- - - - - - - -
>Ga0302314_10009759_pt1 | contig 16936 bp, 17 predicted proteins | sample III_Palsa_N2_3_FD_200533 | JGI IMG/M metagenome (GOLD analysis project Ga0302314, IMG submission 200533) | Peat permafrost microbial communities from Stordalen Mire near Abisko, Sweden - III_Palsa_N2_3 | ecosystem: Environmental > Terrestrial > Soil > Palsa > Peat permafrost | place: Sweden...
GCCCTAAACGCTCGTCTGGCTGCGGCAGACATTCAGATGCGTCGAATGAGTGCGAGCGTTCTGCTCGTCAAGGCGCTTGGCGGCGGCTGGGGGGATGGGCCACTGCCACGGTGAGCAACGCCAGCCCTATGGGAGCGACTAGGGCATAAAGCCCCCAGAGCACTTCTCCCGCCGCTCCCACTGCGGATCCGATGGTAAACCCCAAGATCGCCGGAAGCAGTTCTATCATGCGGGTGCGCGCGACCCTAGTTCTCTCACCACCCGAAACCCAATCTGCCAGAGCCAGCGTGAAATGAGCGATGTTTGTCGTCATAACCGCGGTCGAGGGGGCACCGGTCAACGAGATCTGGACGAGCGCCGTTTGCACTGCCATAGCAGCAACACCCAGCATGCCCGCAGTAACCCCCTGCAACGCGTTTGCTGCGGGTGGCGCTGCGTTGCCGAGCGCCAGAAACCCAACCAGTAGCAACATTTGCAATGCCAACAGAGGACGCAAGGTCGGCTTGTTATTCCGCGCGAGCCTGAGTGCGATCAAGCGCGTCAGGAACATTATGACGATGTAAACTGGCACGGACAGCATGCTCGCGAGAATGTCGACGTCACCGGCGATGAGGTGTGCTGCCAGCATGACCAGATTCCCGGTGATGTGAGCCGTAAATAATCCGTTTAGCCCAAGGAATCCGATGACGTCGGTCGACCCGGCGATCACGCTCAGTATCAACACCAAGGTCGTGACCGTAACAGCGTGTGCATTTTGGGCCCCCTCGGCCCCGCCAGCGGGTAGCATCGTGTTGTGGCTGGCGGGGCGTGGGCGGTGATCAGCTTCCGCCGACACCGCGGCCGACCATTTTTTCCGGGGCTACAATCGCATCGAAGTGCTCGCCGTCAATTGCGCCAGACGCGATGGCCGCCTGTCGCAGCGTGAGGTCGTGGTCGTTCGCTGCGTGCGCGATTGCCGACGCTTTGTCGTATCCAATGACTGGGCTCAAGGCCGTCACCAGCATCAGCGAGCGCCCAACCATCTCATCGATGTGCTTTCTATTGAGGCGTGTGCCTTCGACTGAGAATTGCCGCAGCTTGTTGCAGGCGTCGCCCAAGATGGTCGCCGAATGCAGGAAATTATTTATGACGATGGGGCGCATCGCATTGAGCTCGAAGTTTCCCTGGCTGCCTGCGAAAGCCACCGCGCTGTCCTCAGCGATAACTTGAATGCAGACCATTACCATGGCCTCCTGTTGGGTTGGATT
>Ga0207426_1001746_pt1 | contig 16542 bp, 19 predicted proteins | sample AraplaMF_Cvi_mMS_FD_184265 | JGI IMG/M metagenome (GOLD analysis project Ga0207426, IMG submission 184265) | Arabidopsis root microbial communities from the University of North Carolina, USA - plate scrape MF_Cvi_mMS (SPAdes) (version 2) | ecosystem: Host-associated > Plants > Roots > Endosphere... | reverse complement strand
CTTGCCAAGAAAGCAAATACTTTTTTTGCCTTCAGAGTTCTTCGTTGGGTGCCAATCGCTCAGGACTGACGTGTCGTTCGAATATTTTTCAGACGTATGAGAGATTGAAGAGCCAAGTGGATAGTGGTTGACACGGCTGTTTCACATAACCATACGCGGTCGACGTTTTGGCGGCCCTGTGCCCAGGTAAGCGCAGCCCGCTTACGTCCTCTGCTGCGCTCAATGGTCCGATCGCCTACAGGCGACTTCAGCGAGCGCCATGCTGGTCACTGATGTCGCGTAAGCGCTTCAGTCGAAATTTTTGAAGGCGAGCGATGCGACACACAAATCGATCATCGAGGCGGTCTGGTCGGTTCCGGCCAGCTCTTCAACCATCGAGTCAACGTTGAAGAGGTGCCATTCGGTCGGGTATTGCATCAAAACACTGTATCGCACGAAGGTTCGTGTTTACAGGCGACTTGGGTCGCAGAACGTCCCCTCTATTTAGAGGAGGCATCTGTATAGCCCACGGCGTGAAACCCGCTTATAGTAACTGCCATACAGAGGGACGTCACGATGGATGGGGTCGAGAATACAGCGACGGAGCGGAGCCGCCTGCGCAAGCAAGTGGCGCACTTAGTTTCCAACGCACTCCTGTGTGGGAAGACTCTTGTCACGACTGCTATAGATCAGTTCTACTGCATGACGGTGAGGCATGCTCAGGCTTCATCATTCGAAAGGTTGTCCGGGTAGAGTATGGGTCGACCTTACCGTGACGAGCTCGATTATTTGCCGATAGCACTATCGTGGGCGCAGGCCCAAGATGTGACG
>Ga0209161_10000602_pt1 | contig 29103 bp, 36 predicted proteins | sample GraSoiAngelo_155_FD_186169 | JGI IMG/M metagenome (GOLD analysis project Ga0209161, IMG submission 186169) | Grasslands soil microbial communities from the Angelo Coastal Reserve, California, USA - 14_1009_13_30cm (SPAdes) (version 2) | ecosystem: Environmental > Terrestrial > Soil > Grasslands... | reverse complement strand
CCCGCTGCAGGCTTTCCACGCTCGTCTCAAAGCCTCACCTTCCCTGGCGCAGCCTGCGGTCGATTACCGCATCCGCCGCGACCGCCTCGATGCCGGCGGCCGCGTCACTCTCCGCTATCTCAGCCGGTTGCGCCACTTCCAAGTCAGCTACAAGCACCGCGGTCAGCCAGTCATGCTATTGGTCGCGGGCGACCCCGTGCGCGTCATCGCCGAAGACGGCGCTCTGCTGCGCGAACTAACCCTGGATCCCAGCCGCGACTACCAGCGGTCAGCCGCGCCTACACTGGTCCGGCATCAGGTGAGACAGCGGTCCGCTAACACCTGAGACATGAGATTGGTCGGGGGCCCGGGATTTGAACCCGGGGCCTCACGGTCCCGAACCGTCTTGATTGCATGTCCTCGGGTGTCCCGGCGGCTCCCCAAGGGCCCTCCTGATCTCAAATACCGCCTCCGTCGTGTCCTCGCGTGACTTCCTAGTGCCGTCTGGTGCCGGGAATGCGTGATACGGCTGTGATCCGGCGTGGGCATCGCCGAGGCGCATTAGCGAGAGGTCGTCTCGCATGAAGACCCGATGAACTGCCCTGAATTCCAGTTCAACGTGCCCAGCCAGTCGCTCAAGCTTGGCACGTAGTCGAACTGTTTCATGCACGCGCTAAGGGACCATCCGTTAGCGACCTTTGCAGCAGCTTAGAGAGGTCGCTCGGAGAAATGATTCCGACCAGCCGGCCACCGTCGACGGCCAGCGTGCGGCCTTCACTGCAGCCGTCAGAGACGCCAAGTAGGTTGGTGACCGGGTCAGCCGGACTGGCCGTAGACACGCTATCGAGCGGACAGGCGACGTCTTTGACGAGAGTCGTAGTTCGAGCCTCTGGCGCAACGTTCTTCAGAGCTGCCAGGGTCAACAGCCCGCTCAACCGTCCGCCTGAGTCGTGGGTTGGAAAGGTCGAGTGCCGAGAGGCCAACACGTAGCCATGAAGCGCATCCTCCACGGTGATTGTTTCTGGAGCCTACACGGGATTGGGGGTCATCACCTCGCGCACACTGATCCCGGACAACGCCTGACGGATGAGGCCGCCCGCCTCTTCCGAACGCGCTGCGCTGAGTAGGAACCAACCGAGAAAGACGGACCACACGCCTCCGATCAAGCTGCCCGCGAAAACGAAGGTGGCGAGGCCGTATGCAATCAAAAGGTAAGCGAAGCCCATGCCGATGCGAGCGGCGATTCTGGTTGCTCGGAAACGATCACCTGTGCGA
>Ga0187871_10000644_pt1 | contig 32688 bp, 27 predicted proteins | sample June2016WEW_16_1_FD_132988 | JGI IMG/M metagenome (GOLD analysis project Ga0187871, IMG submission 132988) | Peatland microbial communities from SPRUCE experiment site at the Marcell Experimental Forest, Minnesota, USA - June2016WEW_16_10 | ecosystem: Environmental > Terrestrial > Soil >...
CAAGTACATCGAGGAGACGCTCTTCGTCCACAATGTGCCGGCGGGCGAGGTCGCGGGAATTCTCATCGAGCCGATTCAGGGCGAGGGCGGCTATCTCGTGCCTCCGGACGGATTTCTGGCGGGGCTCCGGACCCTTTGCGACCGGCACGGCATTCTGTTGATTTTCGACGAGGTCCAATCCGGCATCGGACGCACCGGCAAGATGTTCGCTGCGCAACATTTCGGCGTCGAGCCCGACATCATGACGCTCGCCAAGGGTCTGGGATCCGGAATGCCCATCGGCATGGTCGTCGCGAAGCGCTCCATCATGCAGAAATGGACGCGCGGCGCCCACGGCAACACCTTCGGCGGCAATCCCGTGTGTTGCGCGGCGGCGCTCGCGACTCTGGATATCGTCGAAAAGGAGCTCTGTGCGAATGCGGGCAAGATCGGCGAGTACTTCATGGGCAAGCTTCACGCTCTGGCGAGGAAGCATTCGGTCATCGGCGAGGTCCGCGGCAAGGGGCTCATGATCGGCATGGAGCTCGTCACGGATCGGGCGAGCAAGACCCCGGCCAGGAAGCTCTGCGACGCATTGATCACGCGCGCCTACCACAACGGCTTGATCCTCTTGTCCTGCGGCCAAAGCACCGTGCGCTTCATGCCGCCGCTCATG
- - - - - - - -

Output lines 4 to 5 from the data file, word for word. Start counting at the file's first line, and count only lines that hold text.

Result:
CTTGCCAAGAAAGCAAATACTTTTTTTGCCTTCAGAGTTCTTCGTTGGGTGCCAATCGCTCAGGACTGACGTGTCGTTCGAATATTTTTCAGACGTATGAGAGATTGAAGAGCCAAGTGGATAGTGGTTGACACGGCTGTTTCACATAACCATACGCGGTCGACGTTTTGGCGGCCCTGTGCCCAGGTAAGCGCAGCCCGCTTACGTCCTCTGCTGCGCTCAATGGTCCGATCGCCTACAGGCGACTTCAGCGAGCGCCATGCTGGTCACTGATGTCGCGTAAGCGCTTCAGTCGAAATTTTTGAAGGCGAGCGATGCGACACACAAATCGATCATCGAGGCGGTCTGGTCGGTTCCGGCCAGCTCTTCAACCATCGAGTCAACGTTGAAGAGGTGCCATTCGGTCGGGTATTGCATCAAAACACTGTATCGCACGAAGGTTCGTGTTTACAGGCGACTTGGGTCGCAGAACGTCCCCTCTATTTAGAGGAGGCATCTGTATAGCCCACGGCGTGAAACCCGCTTATAGTAACTGCCATACAGAGGGACGTCACGATGGATGGGGTCGAGAATACAGCGACGGAGCGGAGCCGCCTGCGCAAGCAAGTGGCGCACTTAGTTTCCAACGCACTCCTGTGTGGGAAGACTCTTGTCACGACTGCTATAGATCAGTTCTACTGCATGACGGTGAGGCATGCTCAGGCTTCATCATTCGAAAGGTTGTCCGGGTAGAGTATGGGTCGACCTTACCGTGACGAGCTCGATTATTTGCCGATAGCACTATCGTGGGCGCAGGCCCAAGATGTGACG
>Ga0209161_10000602_pt1 | contig 29103 bp, 36 predicted proteins | sample GraSoiAngelo_155_FD_186169 | JGI IMG/M metagenome (GOLD analysis project Ga0209161, IMG submission 186169) | Grasslands soil microbial communities from the Angelo Coastal Reserve, California, USA - 14_1009_13_30cm (SPAdes) (version 2) | ecosystem: Environmental > Terrestrial > Soil > Grasslands... | reverse complement strand